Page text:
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In potential theory, the $\textit{logarithmic energy}$ of a Radon measure $\mu$ acting on $\mathbb{C}$ is defined by $$I(\mu)=\iint\log\frac{1}{|x-y|}\mu(dx)\mu(dy).$$ Of course it is not well defined for all measures and may takes values in $[-\infty,+\infty]$. To avoid this annoying fact, one typically restrict to measures which integrate the logarithm around infinity, that is which satisfy the condition (C) $$ \int \log(1+|x|)\mu(dx)<+\infty,$$ so that $I(\mu)>-\infty$ thanks to $|x-y|\leq (1+|x|)(1+|y|) $. A fondamental fact is that if $\mu,\nu$ both satisfy (C), have finite logarithmic energy and $\mu(\mathbb{C})=\nu(\mathbb{C})$, then $I(\mu-\nu)\geq0$ and equality holds iff $\mu=\nu$ (we extend naturally the definition of $I$ to signed measures). I understand the condition (C) to be convenient, but maybe not sharp (one can imagine $\mu$ which does not satisfies (C) but with finite logarithmic energy). This leads to my first question :

  • What can we says about $I(\mu-\nu)$ when (at least one of) the measures do not satisfy (C) ?

This question is moreover motivated by the appearance of the logarithmic energies in random matrix theory (in large deviations rate functions) and in free probability (reinterpreted up to a sign as a non-commutative entropy by Voiculescu). In this setting, $I(\mu-\nu)$ is a natural candidate for a relative free entropy, and questions of geometric nature are bothering me : Let $A_{c}$ be the set of signed measures $\mu$ with finite logarithmic energy acting on $\mathbb{C}$ with total mass $\mu(\mathbb{C})=c$ such that if $\mu$ has Jordan decomposition $\mu^+-\mu^-$, then both $\mu^+$ and $\mu^-$ satisfy (C). Then the previous fact yields that $A_0$ is a pre-Hilbert space with scalar product $$ I(\mu,\nu)=\iint\log\frac{1}{|x-y|}\mu(dx)\nu(dy).$$ Note that $A_0$ is not complete since it is clearly not closed. Moreover, it is not hard to check that $A_0$ acts by translations on $A_1$ which inherits of a structure of affine space, leading to a metric on probability measures with finite logarithmic energy satisfying (C). It is now time for my second question :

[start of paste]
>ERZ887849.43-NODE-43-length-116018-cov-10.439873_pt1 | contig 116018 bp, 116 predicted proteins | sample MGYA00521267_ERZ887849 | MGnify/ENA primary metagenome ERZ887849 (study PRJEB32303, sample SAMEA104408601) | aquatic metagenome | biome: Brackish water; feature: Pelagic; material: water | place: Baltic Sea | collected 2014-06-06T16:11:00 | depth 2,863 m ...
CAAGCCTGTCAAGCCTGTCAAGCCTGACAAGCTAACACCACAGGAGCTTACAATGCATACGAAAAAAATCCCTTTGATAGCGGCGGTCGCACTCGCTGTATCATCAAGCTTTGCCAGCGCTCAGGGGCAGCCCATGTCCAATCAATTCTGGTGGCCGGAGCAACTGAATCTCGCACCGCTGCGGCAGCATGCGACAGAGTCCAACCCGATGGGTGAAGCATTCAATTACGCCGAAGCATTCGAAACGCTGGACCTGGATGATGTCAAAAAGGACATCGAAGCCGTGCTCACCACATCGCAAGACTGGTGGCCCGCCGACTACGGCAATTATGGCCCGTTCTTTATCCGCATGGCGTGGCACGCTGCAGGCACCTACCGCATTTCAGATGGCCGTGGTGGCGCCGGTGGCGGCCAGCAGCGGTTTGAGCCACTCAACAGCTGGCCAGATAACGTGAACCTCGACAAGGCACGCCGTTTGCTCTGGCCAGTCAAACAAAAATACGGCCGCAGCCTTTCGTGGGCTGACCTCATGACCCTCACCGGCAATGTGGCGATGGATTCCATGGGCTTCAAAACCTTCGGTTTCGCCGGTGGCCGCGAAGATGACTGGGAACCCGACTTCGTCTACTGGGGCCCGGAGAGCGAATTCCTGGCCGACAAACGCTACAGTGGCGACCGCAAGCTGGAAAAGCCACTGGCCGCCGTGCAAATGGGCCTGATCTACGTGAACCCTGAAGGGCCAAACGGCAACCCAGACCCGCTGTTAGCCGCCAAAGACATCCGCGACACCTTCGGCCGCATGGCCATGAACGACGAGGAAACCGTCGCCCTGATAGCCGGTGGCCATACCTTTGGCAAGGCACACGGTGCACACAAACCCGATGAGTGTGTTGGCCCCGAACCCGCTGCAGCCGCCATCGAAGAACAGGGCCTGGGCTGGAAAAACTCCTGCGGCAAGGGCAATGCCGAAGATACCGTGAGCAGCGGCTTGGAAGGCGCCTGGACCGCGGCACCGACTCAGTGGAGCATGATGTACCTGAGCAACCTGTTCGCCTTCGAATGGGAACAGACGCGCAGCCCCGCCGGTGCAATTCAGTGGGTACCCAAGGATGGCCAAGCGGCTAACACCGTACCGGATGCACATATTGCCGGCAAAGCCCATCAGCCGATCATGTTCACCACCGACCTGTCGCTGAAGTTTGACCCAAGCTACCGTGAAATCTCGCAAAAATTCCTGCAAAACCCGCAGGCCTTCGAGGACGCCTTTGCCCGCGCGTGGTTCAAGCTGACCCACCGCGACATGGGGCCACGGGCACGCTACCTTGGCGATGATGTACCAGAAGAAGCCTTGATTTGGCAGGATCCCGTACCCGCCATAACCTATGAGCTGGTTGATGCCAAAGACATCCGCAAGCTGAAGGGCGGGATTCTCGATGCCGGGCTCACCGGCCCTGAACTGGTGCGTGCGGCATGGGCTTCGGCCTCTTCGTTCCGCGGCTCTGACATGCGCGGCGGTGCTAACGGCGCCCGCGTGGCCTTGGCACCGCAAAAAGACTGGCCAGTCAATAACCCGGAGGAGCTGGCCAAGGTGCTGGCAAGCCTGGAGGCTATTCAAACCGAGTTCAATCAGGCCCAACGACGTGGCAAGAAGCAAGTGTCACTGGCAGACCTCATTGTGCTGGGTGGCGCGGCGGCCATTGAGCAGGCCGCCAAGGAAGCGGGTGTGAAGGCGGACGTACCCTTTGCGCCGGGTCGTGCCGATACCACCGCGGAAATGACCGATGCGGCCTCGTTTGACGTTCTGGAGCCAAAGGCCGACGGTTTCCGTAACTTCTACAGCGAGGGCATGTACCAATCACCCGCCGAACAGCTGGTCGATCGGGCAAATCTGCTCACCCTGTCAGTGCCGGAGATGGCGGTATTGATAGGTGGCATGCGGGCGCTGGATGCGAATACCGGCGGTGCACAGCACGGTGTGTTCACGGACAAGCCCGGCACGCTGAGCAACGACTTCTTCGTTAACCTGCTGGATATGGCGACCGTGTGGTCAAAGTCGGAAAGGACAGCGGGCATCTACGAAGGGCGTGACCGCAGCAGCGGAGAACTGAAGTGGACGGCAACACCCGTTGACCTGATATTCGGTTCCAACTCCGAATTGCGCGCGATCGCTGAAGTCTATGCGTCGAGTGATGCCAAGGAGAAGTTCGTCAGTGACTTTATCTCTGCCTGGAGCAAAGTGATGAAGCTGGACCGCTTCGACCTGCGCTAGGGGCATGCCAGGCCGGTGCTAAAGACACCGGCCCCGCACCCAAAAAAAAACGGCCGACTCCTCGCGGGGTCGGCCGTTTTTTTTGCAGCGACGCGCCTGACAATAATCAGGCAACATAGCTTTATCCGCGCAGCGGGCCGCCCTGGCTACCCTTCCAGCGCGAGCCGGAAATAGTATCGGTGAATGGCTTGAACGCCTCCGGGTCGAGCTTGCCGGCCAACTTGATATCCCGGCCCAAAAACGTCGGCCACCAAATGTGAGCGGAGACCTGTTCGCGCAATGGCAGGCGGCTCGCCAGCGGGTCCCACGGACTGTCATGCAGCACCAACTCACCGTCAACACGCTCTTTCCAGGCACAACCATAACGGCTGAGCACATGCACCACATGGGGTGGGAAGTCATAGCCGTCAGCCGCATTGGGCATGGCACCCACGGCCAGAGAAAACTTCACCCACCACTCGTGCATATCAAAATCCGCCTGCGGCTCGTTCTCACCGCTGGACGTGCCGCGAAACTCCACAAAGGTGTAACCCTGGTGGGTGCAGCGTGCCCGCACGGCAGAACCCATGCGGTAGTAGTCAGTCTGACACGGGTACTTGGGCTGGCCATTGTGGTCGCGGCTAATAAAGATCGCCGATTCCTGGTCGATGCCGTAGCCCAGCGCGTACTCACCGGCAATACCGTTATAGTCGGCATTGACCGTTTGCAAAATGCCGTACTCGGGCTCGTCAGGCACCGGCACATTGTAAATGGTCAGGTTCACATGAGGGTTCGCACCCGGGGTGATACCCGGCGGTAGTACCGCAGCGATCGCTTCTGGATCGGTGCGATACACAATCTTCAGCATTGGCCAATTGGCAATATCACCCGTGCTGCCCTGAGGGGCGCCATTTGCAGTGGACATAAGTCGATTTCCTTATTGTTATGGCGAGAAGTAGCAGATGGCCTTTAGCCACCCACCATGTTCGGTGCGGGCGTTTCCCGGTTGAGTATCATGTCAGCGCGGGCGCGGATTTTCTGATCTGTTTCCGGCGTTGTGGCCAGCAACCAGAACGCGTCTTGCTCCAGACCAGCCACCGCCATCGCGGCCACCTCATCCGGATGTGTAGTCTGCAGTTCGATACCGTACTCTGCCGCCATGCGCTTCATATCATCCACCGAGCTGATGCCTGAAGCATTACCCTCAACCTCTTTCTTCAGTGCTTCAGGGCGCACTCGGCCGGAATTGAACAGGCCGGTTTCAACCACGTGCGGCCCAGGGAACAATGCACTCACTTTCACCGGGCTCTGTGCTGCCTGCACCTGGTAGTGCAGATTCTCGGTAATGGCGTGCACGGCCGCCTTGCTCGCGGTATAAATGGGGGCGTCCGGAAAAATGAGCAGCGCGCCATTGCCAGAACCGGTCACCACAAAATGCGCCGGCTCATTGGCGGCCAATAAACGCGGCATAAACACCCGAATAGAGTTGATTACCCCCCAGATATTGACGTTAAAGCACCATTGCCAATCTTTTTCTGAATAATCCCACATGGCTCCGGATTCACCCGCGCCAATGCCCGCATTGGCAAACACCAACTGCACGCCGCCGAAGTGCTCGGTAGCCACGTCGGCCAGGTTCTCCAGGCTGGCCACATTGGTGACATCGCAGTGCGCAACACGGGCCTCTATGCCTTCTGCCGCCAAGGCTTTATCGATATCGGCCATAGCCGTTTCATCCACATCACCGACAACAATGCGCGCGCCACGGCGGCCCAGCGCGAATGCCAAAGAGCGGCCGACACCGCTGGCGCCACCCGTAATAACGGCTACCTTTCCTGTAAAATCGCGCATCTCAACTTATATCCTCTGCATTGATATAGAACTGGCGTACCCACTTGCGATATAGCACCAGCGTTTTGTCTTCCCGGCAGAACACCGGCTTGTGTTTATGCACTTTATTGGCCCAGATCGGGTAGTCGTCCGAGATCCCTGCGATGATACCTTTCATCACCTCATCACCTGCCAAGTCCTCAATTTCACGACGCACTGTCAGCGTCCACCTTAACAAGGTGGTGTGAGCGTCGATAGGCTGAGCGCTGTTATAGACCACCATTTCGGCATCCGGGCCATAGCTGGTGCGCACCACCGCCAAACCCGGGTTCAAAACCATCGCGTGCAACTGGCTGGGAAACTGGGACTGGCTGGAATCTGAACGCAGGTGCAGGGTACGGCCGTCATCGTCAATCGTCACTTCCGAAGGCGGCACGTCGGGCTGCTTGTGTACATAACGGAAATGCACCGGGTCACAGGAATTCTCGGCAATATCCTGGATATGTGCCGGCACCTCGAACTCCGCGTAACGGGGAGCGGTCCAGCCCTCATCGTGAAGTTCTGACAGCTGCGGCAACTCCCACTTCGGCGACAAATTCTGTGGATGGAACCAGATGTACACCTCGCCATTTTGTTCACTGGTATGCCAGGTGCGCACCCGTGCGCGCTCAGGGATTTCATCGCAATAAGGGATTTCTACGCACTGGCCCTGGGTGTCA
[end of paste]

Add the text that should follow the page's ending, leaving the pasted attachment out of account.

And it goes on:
• What relations may exist between this metric and metrics compatible with the weak topology ? (e.g Prohorov's ? Levy / Bounded Lipshitz ? Wasserstein's ? ...) Or total variation norm ?
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I think this shouldn't have the probability tag, since the only connection is that $\mu$ or $\mu^+$ might just happen to be a probability measure. –  Ricky Demer Jul 19 '11 at 10:04
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@Ricky: on the contrary, as the OP points out, $I$ plays an important role random matrix theory. –  Mark Meckes Jul 19 '11 at 13:13
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Very nice question, Adrien. –  Tom LaGatta Jul 19 '11 at 15:48
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Moreover, there is an intense activity about proving functional inequalities involving this logarithmic energy seen as a free probability equivalent of the famous Sanov's entropy, as free versions of the Poincaré inequality, transport inequality, log-sobolev [...]. See the works of Ledoux, Biane, Hiai, Petz etc –  Adrien Hardy Jul 19 '11 at 17:30
    
math.caltech.edu/SimonPapers/317.pdf explains the interest in logarithmic energy from another view point. Also an important aspect missing in the original post, is that one often wants to restrict the domain of definition of the measure. E.g. the real line, when considering ensembles of hermitian matrices... –  Helge Jul 19 '11 at 17:49

2 Answers 2

up vote 2 down vote accepted

Concerning the first question: We have $I(\mu-\nu)>0$ whenever $I(\mu-\nu)$ is defined, finite or not, and $\mu$,$\nu$ are different signed Radon measures with equal total masses (or rather charges). This, with any finite dimensional Hilbert space in place of the plane, is Example 3.3 in http://www.ams.org/journals/tran/1997-349-08/S0002-9947-97-01966-1/home.html , where the assumption $\sigma\neq0$ is missing.